Instructional aids are devices that assist an instructor in the teaching-learning process. Instructional aids are not self-supporting; they support, supplement, or reinforce what is being taught. In contrast, training media are generally described as any physical means that communicates an instructional message to students. For example, the instructor’s voice, printed text, video cassettes, interactive computer programs, part-task trainers, flight training devices, or flight simulators, and numerous other types of training devices are considered training media.
In school settings, instructors may become involved in the selection and preparation of instructional aids, but they often are already in place. For the independent instructor setting, the instructor may need to select and prepare instructional aids. Whatever the setting, instructors need to learn how to effectively use them.
Instructional Aid Theory
For many years, educators have theorized about how the human brain and the memory function during the communicative process. There is general agreement about certain factors that seem pertinent to understanding the use of instructional aids.
- During the communicative process, the sensory register of the memory acts as a filter. As stimuli are received, the individual’s sensory register works to sort out the important bits of information from the routine or less significant bits. Within seconds, what is perceived as the most important information is passed to the working or short-term memory where it is processed for possible storage in the long-term memory. This complex process is enhanced by the use of appropriate instructional aids that highlight and emphasize the main points or concepts.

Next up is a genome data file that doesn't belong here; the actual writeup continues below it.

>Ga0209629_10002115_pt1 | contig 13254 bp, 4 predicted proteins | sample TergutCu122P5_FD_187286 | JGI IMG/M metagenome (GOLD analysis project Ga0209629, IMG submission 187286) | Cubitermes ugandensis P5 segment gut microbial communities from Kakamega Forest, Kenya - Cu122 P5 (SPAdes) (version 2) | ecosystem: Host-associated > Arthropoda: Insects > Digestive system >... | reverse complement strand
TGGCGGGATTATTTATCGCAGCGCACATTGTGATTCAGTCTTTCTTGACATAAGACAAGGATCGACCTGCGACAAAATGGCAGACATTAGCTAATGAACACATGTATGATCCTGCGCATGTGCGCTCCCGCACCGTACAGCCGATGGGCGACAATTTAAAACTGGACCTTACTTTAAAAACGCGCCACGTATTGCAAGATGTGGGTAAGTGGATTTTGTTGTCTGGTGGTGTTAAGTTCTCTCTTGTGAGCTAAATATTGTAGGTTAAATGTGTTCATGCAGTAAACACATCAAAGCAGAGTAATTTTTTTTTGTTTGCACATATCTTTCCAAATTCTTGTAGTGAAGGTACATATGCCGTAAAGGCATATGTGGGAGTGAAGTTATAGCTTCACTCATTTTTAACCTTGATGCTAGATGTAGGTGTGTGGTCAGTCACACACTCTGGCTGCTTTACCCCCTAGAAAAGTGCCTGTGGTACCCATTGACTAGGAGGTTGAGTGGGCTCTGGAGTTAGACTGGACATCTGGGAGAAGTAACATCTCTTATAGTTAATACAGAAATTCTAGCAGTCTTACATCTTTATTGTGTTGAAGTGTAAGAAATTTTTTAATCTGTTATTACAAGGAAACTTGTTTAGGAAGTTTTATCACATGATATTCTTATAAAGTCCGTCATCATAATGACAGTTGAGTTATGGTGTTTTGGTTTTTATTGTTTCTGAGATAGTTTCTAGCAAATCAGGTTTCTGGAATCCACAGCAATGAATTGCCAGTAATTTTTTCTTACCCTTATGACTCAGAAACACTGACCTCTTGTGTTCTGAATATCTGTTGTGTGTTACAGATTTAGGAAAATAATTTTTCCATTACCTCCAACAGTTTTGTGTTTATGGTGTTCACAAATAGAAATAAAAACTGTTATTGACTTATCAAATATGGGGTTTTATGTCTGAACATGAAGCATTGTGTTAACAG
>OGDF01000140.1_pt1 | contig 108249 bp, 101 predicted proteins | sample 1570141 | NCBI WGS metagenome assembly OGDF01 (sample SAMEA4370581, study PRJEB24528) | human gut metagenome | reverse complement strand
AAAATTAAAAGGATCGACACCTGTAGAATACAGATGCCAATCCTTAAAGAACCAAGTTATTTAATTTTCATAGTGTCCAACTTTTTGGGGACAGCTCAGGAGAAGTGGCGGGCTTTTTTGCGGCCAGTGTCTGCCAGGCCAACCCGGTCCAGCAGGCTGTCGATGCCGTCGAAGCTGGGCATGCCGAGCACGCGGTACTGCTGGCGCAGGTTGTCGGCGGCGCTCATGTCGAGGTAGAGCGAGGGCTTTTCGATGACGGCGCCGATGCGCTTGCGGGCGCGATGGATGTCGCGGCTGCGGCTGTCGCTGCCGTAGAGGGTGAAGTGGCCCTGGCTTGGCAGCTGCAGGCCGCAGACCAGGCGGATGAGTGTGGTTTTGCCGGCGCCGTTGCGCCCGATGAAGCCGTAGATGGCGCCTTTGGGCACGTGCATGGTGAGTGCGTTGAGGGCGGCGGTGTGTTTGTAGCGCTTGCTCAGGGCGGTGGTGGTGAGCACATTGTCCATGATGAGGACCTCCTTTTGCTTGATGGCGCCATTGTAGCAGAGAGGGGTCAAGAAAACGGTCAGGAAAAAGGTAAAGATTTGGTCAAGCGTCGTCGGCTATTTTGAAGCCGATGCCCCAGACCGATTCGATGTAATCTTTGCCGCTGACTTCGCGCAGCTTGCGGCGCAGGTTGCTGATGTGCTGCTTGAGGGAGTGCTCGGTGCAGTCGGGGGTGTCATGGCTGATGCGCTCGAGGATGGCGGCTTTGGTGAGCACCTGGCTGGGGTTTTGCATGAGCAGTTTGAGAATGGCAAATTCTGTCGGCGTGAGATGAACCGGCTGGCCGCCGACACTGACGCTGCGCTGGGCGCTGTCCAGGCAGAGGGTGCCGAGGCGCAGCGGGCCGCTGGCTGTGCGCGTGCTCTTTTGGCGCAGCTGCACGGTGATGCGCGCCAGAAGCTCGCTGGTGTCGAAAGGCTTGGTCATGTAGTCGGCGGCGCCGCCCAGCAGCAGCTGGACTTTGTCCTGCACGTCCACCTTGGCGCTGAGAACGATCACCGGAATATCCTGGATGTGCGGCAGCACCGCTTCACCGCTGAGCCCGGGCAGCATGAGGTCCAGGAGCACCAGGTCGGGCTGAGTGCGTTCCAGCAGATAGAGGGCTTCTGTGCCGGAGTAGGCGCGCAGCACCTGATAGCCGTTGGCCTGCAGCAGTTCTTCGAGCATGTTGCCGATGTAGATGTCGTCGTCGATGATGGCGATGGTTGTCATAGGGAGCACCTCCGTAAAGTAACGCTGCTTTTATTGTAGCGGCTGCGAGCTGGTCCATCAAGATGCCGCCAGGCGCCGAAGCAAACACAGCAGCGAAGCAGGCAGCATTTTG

- The working or short-term memory functions are limited by both time and capacity. Therefore, it is essential that the information be arranged in useful bits or chunks for effective coding, rehearsal, or recording. The effectiveness of the instructional aid is critical for this process. Carefully selected charts, graphs, pictures, or other well-organized visual aids are examples of items that help the student understand, as well as retain, essential information.
- Ideally, instructional aids should be designed to cover the key points and concepts. In addition, the coverage should be straightforward and factual so it is easy for students to remember and recall. Generally, instructional aids that are relatively simple are best suited for this purpose.
Reasons for Use of Instructional Aids
In addition to helping students remember important information, instructional aids have other advantages. When properly used, they help gain and hold the attention of students. Audio or visual aids can be very useful in supporting a topic, and the combination of both audio and visual stimuli is particularly effective since the two most important senses are involved. Instructors should keep in mind that they are often salesmen of ideas, and many of the best sales techniques that attract the attention of potential clients are well worth considering. One caution—the instructional aid should keep student attention on the subject; it should not be a distracting gimmick.